Climate science is embedded in a much grander geoscientific attempt to understand an earth system perturbed by human activities. “Global change science,” as it is sometimes called, is now trying ever harder to understand and influence the so-called human dimensions of environmental change. While mainstream social science approaches like environmental economics are central to this effort, what of the wider social sciences and the humanities? They stand to be vital intermediaries between geoscientific claims about a changing planet and the publics, politicians, business leaders, and third-sector organizations that must now respond to those claims or court danger. This article explores the relationships between epistemic communities across the disciplines that are together trying to represent the earth and its inhabitants at a time when the relationship between the two needs to change. Though the wider social sciences and humanities have responded to the epochal claims of geoscience, this article shows that a combination of ignorance, timidity, and distance is nonetheless allowing those involved to perpetuate unhelpful institutional and intellectual separations. The article seeks to explain this state of affairs and offer reasons why it needs to change. The prospects for a new dispensation are, however, distant.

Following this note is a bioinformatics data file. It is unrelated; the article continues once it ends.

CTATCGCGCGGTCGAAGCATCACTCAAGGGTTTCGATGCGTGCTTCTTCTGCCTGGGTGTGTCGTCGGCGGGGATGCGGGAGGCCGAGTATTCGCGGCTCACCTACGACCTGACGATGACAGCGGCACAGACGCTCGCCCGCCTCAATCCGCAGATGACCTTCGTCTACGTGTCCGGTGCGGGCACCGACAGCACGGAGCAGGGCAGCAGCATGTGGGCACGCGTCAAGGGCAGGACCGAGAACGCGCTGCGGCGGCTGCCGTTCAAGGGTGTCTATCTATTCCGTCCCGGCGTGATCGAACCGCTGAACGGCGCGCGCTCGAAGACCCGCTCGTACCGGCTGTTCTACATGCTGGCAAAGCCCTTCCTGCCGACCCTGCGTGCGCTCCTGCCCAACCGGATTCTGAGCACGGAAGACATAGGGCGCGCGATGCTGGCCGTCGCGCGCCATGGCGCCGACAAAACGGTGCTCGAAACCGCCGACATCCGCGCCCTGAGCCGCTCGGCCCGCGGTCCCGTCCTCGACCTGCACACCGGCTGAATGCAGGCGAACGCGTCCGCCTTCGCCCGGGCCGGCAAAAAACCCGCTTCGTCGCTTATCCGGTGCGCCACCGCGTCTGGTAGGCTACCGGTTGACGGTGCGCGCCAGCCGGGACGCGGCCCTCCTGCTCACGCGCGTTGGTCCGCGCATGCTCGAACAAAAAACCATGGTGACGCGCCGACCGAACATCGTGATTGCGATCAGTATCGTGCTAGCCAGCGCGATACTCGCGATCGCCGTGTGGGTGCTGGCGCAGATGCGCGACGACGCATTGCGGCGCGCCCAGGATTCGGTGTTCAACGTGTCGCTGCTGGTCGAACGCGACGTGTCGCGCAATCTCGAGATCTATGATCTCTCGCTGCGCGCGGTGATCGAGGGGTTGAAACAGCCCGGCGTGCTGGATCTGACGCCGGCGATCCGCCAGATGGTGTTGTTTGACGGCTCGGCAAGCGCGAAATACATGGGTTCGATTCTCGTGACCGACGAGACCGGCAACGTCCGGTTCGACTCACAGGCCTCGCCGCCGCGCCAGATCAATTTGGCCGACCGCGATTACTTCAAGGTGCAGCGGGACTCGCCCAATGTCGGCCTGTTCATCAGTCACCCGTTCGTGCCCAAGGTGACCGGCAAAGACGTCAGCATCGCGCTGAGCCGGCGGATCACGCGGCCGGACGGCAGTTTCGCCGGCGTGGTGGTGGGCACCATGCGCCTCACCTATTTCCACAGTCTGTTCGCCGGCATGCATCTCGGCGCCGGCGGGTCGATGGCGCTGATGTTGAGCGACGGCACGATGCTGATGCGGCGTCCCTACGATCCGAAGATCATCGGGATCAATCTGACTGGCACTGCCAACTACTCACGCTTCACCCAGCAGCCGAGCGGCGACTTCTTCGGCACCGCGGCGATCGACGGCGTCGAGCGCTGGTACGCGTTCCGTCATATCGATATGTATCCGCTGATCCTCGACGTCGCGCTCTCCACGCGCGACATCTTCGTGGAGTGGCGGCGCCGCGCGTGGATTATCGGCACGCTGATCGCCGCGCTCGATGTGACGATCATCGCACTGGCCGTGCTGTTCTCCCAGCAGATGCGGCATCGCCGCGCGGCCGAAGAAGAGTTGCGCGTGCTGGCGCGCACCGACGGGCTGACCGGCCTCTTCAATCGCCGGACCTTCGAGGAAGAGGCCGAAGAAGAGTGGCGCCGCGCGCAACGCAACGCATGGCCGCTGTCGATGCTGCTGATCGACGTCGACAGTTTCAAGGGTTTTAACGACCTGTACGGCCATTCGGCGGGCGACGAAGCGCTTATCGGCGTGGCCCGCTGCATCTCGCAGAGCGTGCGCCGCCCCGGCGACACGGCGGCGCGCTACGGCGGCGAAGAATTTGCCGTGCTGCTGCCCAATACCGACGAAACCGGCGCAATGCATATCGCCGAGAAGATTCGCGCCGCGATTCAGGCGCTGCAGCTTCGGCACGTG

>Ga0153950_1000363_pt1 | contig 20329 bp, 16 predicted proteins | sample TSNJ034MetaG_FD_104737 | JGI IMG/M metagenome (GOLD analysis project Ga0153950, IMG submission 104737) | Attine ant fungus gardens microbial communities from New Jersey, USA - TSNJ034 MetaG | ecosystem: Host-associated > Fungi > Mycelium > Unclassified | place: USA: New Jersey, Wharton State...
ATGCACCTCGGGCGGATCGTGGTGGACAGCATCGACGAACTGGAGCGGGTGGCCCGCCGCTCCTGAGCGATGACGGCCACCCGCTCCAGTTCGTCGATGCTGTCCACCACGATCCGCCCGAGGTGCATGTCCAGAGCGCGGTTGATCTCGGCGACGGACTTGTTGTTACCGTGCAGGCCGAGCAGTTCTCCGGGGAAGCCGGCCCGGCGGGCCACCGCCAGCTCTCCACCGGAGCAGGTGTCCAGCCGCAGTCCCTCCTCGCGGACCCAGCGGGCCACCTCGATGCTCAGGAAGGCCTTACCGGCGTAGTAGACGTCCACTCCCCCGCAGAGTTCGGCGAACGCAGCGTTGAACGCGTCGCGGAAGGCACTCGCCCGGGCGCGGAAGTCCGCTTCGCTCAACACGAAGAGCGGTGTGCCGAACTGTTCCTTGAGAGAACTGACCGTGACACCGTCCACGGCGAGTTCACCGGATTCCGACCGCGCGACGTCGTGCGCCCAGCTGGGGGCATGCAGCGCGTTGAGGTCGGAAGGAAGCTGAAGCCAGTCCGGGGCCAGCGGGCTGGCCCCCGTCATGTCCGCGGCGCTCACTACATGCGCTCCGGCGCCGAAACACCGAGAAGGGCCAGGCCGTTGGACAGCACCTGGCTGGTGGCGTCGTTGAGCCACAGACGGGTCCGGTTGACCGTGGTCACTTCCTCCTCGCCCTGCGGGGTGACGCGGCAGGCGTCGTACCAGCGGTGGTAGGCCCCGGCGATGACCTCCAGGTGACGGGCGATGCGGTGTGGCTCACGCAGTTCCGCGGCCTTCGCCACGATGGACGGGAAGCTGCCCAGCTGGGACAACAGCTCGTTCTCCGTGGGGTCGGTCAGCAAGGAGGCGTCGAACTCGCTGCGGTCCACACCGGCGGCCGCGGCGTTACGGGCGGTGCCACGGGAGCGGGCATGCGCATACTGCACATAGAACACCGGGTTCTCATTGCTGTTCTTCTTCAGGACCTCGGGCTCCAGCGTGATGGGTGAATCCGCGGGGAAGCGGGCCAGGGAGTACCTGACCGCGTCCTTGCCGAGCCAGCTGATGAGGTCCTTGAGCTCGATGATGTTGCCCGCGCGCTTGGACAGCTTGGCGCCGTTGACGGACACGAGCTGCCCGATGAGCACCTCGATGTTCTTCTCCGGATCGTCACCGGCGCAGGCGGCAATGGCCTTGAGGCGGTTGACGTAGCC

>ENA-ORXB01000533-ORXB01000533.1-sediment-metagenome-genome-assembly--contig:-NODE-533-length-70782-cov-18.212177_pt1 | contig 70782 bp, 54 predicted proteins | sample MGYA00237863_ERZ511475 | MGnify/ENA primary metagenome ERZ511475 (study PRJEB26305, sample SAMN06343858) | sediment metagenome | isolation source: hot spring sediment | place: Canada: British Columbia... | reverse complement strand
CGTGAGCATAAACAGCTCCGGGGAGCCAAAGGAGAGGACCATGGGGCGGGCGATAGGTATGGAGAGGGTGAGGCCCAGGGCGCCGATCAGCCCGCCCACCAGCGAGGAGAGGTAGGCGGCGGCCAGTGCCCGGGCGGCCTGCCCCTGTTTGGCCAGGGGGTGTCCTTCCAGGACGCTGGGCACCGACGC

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Noel Castree; Global Change Research and the “People Disciplines”: Toward a New Dispensation. South Atlantic Quarterly 1 January 2017; 116 (1): 55–67. doi: https://doi.org/10.1215/00382876-3749315
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